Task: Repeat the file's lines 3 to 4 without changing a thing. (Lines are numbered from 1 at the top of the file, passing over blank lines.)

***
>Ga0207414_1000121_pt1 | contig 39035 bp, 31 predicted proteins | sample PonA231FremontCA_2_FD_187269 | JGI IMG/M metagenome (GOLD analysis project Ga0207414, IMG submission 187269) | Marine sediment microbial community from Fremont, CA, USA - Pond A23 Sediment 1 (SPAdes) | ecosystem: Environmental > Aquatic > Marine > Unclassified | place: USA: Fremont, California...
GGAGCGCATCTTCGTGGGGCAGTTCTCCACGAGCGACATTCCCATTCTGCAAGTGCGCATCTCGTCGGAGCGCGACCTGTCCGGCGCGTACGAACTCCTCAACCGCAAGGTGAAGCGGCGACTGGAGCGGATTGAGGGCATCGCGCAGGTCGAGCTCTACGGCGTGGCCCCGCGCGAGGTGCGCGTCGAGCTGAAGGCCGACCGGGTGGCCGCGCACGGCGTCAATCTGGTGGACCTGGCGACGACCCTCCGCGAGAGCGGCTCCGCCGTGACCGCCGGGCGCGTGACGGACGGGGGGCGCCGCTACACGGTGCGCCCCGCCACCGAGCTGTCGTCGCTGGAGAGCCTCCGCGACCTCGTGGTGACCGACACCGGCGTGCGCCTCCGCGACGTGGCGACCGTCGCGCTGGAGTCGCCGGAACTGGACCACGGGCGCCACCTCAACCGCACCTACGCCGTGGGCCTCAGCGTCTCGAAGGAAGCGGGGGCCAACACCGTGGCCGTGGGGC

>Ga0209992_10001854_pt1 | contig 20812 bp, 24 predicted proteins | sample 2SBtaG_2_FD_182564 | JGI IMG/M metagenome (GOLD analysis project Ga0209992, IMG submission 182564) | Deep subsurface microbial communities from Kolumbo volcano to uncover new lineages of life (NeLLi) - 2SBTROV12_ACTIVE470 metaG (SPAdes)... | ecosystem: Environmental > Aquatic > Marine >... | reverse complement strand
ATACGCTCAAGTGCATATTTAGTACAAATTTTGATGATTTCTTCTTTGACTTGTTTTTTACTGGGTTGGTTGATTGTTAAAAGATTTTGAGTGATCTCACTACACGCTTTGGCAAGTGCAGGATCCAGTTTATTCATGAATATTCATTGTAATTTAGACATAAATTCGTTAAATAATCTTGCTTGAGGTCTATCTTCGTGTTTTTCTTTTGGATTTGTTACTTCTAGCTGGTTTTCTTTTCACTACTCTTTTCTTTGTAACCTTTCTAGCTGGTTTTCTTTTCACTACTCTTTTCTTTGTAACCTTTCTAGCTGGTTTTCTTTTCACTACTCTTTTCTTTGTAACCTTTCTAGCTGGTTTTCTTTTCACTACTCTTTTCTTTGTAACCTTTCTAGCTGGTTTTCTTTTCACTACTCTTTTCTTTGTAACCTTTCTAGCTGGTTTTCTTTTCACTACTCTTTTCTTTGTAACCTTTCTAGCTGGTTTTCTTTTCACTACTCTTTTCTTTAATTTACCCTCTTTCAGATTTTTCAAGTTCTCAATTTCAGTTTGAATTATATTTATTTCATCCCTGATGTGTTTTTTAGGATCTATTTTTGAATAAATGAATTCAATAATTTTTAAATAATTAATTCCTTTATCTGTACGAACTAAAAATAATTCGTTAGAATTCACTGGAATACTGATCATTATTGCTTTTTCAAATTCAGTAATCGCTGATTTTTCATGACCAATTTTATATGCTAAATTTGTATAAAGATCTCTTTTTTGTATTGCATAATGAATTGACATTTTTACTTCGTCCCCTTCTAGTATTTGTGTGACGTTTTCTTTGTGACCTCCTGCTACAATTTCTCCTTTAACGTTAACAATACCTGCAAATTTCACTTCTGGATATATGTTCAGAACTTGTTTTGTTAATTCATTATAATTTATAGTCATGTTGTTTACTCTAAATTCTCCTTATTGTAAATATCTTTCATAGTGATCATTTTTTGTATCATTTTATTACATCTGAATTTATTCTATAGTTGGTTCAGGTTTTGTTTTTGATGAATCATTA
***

>Ga0209992_10001854_pt1 | contig 20812 bp, 24 predicted proteins | sample 2SBtaG_2_FD_182564 | JGI IMG/M metagenome (GOLD analysis project Ga0209992, IMG submission 182564) | Deep subsurface microbial communities from Kolumbo volcano to uncover new lineages of life (NeLLi) - 2SBTROV12_ACTIVE470 metaG (SPAdes)... | ecosystem: Environmental > Aquatic > Marine >... | reverse complement strand
ATACGCTCAAGTGCATATTTAGTACAAATTTTGATGATTTCTTCTTTGACTTGTTTTTTACTGGGTTGGTTGATTGTTAAAAGATTTTGAGTGATCTCACTACACGCTTTGGCAAGTGCAGGATCCAGTTTATTCATGAATATTCATTGTAATTTAGACATAAATTCGTTAAATAATCTTGCTTGAGGTCTATCTTCGTGTTTTTCTTTTGGATTTGTTACTTCTAGCTGGTTTTCTTTTCACTACTCTTTTCTTTGTAACCTTTCTAGCTGGTTTTCTTTTCACTACTCTTTTCTTTGTAACCTTTCTAGCTGGTTTTCTTTTCACTACTCTTTTCTTTGTAACCTTTCTAGCTGGTTTTCTTTTCACTACTCTTTTCTTTGTAACCTTTCTAGCTGGTTTTCTTTTCACTACTCTTTTCTTTGTAACCTTTCTAGCTGGTTTTCTTTTCACTACTCTTTTCTTTGTAACCTTTCTAGCTGGTTTTCTTTTCACTACTCTTTTCTTTAATTTACCCTCTTTCAGATTTTTCAAGTTCTCAATTTCAGTTTGAATTATATTTATTTCATCCCTGATGTGTTTTTTAGGATCTATTTTTGAATAAATGAATTCAATAATTTTTAAATAATTAATTCCTTTATCTGTACGAACTAAAAATAATTCGTTAGAATTCACTGGAATACTGATCATTATTGCTTTTTCAAATTCAGTAATCGCTGATTTTTCATGACCAATTTTATATGCTAAATTTGTATAAAGATCTCTTTTTTGTATTGCATAATGAATTGACATTTTTACTTCGTCCCCTTCTAGTATTTGTGTGACGTTTTCTTTGTGACCTCCTGCTACAATTTCTCCTTTAACGTTAACAATACCTGCAAATTTCACTTCTGGATATATGTTCAGAACTTGTTTTGTTAATTCATTATAATTTATAGTCATGTTGTTTACTCTAAATTCTCCTTATTGTAAATATCTTTCATAGTGATCATTTTTTGTATCATTTTATTACATCTGAATTTATTCTATAGTTGGTTCAGGTTTTGTTTTTGATGAATCATTA